When will the bridge be repaired?
Inspectors determined 350 feet of lanes in each direction of the collapsed bridge must be replaced, the AJC previously reported.
The demolition of the old structure has been replaced and officials announced that the bridge would reopen June 15.
But on Wednesday, McMurry announced the contractor behind the repairs, C.W. Matthews, can earn an extra $1.5 million for completing the project by May 25 – three weeks earlier than the target completion date..
According to AJC’s David Wickert, the contractor could earn $2 million for completing it by May 21 and $200,000 for each day before that, up to a total of $3.1 million.
Who is paying for the repairs?
The federal government will provide $10 million in emergency relief funds toward cleanup and repair of the highway. According to Gov. Nathan Deal’s chief of staff Chris Riley, President Donald Trump made a call to the governor to offer his “full support” of the plan.
What is the impact of this bridge disaster on Atlanta’s economy?
The AJC previously reported that though the mess will cost a lot of money, time and affect the nearby businesses and change commuter patterns, job growth in construction have soared.
Currently, there are approximately 118,500 construction jobs in Atlanta, up from 6.9 percent from last year, and nearly twice the pace of overall hiring.
But still, according to AJC’s Michael Kanell, the cost and impact could be significant in some places and for some companies.
What are the best alternate routes Atlanta commuters should use?
With all the damage and reconstruction work, drivers are having a tough time with their newly adjusted commutes. Without access to the closed Buford-Spring Connector from Sidney Marcus Boulevard, for example, travel times are at an all-time high.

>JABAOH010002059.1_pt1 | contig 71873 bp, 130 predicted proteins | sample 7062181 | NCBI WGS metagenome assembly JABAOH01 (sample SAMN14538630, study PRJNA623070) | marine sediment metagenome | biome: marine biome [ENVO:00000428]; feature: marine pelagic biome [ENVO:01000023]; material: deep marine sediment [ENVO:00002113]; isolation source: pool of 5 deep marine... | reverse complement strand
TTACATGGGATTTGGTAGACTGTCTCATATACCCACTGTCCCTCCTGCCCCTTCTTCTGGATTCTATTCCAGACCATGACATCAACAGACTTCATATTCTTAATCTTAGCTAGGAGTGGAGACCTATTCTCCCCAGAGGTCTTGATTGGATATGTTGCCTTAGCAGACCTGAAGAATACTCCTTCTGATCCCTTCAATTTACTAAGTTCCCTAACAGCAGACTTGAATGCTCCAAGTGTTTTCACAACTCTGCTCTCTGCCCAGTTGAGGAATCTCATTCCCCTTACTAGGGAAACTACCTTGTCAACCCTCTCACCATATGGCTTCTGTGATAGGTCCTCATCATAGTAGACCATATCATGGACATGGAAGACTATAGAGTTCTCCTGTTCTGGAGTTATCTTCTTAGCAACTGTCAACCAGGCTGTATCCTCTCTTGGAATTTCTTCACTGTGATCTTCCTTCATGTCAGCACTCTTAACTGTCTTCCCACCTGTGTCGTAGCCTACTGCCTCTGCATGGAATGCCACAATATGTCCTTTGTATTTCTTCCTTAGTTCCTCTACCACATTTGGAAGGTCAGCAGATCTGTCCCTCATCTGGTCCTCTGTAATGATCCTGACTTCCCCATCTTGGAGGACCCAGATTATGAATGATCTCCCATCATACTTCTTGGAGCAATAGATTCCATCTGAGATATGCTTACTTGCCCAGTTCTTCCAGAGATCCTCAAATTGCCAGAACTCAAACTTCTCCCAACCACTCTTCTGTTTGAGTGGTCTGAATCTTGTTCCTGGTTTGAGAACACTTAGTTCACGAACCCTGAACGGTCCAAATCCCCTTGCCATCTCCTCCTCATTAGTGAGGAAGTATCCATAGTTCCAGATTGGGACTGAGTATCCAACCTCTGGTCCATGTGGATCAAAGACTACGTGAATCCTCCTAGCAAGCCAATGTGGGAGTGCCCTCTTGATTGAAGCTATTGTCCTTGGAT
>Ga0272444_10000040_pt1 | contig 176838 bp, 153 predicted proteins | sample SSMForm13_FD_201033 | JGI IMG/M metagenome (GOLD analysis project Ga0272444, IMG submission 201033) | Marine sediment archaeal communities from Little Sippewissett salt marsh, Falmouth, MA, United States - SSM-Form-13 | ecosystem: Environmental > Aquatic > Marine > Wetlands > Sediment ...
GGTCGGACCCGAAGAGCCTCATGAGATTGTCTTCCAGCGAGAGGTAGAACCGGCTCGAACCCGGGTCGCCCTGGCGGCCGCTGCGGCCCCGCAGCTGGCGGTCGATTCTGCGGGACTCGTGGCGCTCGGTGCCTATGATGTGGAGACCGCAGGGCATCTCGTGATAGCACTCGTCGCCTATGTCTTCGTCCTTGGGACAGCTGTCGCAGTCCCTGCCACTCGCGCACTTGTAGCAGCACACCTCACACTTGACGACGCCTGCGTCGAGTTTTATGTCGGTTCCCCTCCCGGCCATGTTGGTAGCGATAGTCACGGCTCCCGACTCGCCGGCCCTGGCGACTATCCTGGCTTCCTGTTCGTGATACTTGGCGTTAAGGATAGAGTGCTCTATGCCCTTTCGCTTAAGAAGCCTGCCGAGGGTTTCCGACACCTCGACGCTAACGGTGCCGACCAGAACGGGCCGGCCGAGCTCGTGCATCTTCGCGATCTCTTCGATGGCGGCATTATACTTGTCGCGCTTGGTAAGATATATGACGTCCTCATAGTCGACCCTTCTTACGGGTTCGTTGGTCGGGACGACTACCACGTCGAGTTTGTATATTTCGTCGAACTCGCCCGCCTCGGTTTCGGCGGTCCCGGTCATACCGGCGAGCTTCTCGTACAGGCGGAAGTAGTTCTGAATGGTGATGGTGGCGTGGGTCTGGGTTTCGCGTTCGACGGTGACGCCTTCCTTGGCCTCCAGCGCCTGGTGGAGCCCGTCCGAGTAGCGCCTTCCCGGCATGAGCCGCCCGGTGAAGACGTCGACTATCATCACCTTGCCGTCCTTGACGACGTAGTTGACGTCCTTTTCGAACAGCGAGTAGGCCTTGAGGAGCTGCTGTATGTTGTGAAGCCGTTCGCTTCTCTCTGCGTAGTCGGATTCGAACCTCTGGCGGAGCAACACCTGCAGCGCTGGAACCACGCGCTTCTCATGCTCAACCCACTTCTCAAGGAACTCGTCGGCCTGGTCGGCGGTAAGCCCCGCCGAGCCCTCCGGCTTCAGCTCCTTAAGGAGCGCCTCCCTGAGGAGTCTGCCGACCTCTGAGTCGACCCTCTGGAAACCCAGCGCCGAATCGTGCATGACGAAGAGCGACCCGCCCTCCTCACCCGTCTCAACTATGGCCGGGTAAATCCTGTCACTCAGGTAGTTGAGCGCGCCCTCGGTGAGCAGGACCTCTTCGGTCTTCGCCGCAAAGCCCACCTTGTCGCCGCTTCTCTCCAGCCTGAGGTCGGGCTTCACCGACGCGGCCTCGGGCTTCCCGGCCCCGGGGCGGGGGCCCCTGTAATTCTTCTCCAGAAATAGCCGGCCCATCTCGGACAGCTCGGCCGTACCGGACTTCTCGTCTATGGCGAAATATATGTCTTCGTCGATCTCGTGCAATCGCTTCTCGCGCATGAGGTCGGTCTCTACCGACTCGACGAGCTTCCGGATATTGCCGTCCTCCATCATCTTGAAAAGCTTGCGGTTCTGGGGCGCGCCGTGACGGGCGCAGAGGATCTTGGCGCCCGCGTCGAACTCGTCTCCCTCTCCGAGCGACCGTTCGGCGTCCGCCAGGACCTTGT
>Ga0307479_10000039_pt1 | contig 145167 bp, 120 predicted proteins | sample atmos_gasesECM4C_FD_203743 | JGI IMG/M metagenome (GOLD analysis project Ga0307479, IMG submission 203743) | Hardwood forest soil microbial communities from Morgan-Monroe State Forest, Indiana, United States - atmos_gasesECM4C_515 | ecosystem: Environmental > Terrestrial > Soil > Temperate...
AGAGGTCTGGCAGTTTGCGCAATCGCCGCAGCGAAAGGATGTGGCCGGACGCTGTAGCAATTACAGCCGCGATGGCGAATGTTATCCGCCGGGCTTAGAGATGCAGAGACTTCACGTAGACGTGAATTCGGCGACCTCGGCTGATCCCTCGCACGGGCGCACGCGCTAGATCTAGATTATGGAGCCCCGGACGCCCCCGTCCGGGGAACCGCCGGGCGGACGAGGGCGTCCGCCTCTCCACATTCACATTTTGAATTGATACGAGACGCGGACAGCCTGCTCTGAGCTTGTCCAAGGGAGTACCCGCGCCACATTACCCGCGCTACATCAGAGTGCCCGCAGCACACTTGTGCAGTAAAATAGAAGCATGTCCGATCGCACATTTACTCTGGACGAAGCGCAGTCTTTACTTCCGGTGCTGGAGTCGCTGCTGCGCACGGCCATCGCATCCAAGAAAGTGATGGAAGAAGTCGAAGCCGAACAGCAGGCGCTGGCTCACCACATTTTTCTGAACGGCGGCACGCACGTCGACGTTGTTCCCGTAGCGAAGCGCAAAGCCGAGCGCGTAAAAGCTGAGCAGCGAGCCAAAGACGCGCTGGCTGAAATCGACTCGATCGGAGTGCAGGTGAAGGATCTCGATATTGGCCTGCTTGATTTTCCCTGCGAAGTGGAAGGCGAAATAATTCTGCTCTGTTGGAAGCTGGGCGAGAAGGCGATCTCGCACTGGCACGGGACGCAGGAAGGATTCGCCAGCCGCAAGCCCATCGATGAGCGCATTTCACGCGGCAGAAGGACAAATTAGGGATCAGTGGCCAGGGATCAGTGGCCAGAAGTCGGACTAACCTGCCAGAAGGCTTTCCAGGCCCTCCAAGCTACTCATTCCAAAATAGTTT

Transportation authorities have offered Atlanta drivers and commuters an updated list of road closures, detours and alternative routes, the AJC previously reported. Here are some options:
- I-85 northbound traffic is being diverted to Buford Spring connector for local travel only;
- I-75/I-85 northbound traffic is being diverted to I-75NB. 17th Street is last available northbound exit prior to Brookwood split; (Read: Northbound? How to bypass the bridge collapse and return to I-85)
- I-75SB ramp to I-85NB ramp is closed;
- SR 400SB to I-85SB is closed. Traffic diverted to I-85NB. Sidney Marcus Blvd is last available exit;
- I-85 SB is closed. Traffic diverted to SR 400NB. Lenox/Cheshire Bridge is last available exit;
- Buford Spring connector southbound is open from Piedmont Road;
- Buford Spring connector northbound is now open from Spring/West Peachtree and Peachtree Street.
You can also use this live interactive map with I-85 road closures, detours and other alternate routes to help you get around:
And don’t forget about MARTA, though you may have to get to your nearest station a little early to find a parking space.
To help, use MARTA’s real-time parking tracker that shows when parking lots are full.